By: Saffiatou Joof
I read it in The Alkamba Times Lamp.
I can sense the rims of my fingers freezing.
A blessed daughter of an African olive tree
A star of mind bedded with a glow of seeds.
A star of colors glorified by the rainbow lights
A star of skin glimpsed with the shea butter deems
While I kiss her tender neck out of splendor
As if I’m Christiano Ronaldo, who has
five times won the Ballon d’Or
Shall I tell you how I sense her in the darkness?
As her black skin causes an enormous eruption
I hope you will be forever faithful.
Hopes are being concealed, not high but guilt.
Africans in denial of the black skin tone war
That knuckles down to lower self-esteem
Respect the summer of peace in black worn.
As little as we might seem, a lure shining core
That refreshes the conclusion of confidence in her skin.
Taking the lead in the black bonding touch
Fat lips and roll-up eyeballs with thick hips
That testifies to the true proud African rocket tool.
These members wave stars in the skies,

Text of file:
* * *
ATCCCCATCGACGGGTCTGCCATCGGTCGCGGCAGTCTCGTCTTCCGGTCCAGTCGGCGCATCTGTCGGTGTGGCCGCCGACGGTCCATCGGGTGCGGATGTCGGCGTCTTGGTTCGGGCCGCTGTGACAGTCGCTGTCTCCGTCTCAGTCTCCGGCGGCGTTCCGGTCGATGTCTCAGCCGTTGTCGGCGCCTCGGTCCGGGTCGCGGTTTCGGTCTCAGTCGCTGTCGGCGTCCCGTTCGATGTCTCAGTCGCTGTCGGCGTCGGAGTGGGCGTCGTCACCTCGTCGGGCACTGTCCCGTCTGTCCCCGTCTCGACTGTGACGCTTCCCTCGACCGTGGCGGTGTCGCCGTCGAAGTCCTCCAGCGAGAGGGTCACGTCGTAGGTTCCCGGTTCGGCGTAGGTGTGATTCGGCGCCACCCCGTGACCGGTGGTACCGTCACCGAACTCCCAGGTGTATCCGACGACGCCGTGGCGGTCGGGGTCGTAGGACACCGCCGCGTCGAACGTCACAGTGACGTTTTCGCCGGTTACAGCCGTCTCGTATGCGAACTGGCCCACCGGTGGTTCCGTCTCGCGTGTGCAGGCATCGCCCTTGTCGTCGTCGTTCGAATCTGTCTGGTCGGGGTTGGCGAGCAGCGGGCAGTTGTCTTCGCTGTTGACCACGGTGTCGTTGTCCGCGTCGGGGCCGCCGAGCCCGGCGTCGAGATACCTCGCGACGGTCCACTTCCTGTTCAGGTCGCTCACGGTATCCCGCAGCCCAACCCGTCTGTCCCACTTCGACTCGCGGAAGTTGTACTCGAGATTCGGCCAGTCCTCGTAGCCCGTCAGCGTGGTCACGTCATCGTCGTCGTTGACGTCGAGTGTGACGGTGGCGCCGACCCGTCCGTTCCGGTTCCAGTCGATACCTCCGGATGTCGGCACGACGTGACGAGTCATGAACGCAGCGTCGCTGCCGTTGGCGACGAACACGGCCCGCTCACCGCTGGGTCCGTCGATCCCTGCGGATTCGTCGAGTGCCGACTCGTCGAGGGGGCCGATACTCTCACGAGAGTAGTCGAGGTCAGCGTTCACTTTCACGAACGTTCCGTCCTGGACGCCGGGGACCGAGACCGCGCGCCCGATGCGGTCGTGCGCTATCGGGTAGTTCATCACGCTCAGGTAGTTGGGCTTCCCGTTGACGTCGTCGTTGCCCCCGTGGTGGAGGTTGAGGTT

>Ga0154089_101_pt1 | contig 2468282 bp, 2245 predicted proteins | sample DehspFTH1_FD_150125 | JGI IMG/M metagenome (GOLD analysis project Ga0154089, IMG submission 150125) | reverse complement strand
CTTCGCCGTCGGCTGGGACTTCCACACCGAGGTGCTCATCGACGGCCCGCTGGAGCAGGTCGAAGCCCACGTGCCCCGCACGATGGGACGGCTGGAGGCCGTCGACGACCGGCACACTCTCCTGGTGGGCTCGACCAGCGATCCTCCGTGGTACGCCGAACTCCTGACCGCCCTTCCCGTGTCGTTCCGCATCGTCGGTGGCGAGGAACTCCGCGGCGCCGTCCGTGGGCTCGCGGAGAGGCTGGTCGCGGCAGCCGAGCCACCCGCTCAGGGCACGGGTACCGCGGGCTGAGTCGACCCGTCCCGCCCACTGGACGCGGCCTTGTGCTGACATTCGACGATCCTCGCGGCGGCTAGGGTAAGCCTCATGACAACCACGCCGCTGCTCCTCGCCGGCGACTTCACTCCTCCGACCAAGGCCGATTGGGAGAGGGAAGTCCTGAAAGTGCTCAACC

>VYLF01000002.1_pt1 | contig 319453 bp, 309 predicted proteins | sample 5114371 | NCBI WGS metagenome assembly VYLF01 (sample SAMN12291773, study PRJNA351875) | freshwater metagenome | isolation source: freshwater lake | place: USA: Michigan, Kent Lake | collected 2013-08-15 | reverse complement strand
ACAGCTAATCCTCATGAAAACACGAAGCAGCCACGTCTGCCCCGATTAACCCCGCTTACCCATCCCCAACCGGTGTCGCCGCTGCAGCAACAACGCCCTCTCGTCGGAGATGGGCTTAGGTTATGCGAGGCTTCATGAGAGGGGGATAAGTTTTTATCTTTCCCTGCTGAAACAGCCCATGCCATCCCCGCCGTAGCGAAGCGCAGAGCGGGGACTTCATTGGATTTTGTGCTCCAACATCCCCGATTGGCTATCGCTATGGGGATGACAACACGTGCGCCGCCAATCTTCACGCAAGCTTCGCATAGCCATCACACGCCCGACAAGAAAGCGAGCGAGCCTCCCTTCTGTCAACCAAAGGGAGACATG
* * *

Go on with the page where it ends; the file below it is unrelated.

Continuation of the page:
Her members are not found with red-brown eyes.
Whose immense beauty manifested in the Island
Black women have a distant history yet are humble.
With a modeling root of sweetness in her flute
Like newly harvested grains in a weed field
Where can I find her fingertips?
At the North Pole of Africa up hills
Or on the West Coast in the bottomless sea,
Where she glimpses pursuing her purest dream
Where can I touch her shiny black skin?
Thirsty wide eyes, beautiful black pearls
Whose voice can humble any human race?
And raise a man 360 degrees of stress.
Then unify the whole globe in one slot of sleep.
She resembles the good smell of a coconut tree.
For any man that beats his chest promises
It’s like a lost aroma on the premises,
A belief that black women are the pure fruits of peace,
That turns a bitter mold of mint sweet.
That cools down a depressed man’s soul.
That lost the deeper scents of his breath with roses.
My African letter. I hope that you rate this poem better.